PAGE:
Aravind Gottipati wrote:
> On Sun, Jul 12, 2009 at 10:53 PM, Howard Chu<hyc(a)symas.com> wrote:
>> Fix the real problem, not just the symptom. The approach
you're pushing for
>> is just putting a bandaid on a problem, not fixing it.
This may be how other
>> folks handle their software design problems, but it just
doesn't fly for
>> security issues.
> You are right that it's not correct for apps to continue trying to
> authenticate with an incorrect password, or for them to
> In a perfect word this would not happen. Unfortunately, we can't
> control all these apps or user's behaviors. My choices are
> ignore the problem and lock folks out after X failed
> real of from faulty apps), or, not even implement any sort of
> lockouts. I am not sure how else I can explain this to
you, but it's
> a real problem and saying, "fix your apps" doesn't always work.
Regardless, your security model is broken. Further weakening
the guarantees of
the existing policy is only going to make it more broken, not
Think about what your actual problem is, and fix it. You
haven't done any
clear thinking here yet.
Your problem is that you have applications which essentially
policy useless. There is no other word for this type of
application other than
"security risk." The correct solution is to mitigate that
risk, not to break
your policy for all the other well-behaved users. In this
case, if you cannot
fix the applications, then change the credentials that the
with. Give each user an app-specific ID and password, one
that is very strong
and has a different expiration schedule. (Since the
credential is cached in
the app anyway, it doesn't matter if it's huge and
inconvenient to enter, the
user only has to do it once.) Limit the privileges of this
credential so that it is only valid for that particular application.
Just want to make a few points here:
- I think we can all agree that these apps are broken and that the first
and best approach is to try to get these apps fixed. In an ideal world,
that would be the only solution needed. Unfortunately, most of us don't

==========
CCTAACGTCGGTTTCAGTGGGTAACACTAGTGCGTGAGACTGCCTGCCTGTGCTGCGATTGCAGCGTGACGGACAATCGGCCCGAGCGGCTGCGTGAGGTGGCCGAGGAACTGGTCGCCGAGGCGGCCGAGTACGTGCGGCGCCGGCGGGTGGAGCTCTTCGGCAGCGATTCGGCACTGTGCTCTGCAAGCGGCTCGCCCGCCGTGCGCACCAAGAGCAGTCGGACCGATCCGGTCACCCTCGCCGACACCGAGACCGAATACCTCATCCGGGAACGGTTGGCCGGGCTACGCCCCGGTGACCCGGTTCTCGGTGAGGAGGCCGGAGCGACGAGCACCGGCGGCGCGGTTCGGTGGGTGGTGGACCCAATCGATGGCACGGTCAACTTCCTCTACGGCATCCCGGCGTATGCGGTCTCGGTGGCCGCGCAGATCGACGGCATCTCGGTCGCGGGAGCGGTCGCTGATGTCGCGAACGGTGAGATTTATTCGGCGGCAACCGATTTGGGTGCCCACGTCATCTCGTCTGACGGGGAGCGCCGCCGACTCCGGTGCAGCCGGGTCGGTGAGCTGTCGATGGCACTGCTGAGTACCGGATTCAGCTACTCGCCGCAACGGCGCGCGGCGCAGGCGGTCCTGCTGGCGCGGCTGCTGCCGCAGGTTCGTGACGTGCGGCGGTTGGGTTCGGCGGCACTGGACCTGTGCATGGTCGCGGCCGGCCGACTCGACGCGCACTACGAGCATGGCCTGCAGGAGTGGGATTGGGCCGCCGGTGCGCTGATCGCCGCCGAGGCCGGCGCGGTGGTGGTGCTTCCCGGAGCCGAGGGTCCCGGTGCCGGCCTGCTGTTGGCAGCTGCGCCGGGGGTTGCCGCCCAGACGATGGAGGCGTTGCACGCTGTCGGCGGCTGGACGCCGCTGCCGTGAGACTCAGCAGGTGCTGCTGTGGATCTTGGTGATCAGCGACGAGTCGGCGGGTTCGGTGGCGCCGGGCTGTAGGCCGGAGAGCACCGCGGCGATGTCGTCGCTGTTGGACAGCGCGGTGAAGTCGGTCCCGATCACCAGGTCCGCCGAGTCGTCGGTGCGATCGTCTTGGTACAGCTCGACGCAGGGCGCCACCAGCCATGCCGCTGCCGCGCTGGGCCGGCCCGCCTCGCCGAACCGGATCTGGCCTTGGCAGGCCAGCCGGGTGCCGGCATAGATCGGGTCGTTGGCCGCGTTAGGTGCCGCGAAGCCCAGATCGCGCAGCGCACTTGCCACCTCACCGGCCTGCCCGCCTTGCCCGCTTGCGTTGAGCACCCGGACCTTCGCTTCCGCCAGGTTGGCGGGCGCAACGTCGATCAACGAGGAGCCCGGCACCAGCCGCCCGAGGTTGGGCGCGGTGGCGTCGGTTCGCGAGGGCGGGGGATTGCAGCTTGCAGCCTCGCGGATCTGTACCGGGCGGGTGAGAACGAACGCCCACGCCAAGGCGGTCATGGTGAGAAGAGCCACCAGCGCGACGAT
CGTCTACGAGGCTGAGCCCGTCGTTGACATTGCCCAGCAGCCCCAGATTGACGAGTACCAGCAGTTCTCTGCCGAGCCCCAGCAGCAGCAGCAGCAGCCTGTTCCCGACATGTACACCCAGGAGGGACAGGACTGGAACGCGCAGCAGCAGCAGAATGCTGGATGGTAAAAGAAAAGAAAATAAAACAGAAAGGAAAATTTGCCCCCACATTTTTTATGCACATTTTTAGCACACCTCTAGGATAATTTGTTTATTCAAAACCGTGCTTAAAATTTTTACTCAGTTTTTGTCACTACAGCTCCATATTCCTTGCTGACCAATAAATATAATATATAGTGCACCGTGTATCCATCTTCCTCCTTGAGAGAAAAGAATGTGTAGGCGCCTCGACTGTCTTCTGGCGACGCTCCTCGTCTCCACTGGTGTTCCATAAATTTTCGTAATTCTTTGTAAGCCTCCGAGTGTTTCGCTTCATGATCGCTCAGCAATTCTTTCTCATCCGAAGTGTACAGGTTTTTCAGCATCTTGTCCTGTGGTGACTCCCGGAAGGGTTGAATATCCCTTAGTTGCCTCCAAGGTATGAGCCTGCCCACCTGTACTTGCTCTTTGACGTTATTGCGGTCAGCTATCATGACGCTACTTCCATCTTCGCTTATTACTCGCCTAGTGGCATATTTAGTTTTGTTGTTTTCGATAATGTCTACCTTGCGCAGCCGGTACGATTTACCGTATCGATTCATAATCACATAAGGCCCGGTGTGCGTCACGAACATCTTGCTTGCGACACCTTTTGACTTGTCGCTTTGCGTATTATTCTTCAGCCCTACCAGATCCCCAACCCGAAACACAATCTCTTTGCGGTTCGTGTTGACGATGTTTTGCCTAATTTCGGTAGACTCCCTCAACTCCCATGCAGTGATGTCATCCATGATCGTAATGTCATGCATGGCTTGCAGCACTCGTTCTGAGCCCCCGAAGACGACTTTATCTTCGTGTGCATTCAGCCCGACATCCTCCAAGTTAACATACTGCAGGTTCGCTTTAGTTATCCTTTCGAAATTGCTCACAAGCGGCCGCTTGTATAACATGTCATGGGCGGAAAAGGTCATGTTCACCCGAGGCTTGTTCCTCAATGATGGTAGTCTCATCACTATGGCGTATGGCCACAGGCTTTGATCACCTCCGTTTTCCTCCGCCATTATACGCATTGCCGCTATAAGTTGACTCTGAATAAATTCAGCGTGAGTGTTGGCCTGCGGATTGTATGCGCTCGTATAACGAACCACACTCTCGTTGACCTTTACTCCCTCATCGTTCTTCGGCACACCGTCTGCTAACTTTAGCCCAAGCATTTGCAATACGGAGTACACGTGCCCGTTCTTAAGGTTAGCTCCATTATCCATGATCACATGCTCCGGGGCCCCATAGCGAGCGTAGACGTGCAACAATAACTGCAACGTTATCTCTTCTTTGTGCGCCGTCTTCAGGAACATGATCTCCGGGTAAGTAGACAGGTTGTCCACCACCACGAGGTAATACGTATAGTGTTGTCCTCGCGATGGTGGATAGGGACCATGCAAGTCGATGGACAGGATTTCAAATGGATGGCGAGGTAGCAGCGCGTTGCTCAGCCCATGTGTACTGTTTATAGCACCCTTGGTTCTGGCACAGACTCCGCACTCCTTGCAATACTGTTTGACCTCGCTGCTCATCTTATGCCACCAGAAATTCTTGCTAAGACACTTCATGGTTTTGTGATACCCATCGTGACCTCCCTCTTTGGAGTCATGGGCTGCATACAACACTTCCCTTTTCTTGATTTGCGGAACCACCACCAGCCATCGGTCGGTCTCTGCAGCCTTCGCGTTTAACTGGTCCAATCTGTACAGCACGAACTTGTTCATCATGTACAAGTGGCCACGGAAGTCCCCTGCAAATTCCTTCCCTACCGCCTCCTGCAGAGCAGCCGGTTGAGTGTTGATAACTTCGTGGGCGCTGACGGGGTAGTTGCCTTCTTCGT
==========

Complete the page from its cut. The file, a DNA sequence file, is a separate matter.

live in an ideal world, and it's simply not possible to fix this in
every application across an enterprise, or to select only apps that do
passwords right (generally, that doesn't even make it on the
requirements list...). As an alternative, it is reasonable to find a
way to deal with it at a centralized point - the directory. That's part
of the benefit of centralizing things.
- Creating separate user accounts for separate apps a user uses defeats
many of the benefits of a centralized directory. One security benefit
being that a user has one account/id for all apps, such that deleting
that one account entry takes away all their access. If we start
creating multiple account entries for users, you lose this and risk
"forgetting" to terminate one of their many accounts, making this
multiple IDs for each user idea more of a security risk, not less. May
as well go back to decentralizing the directory back into each app. It
may not be an ideal place to fix it, but it is a practical one. And
yes, it has to be separate accounts/entries, since these apps are doing
binds to the directory to auth (i.e. can't create separate attributes
for custom ID's/passwords).
- Consider this example - the place I run into this most often is our
Internet proxies, which are password protected. There are many apps a
user uses that connects through the proxy (which in turn auths against
ldap) to get some kind of content or update. Some of these (broken)
apps provide users an option to save the password, and when they do (not
that I recommend this behavior, but I can't stop them), it tries
repeatedly to get updates/content using the old password after a user
changes their password. If I set a unique id for the proxy for these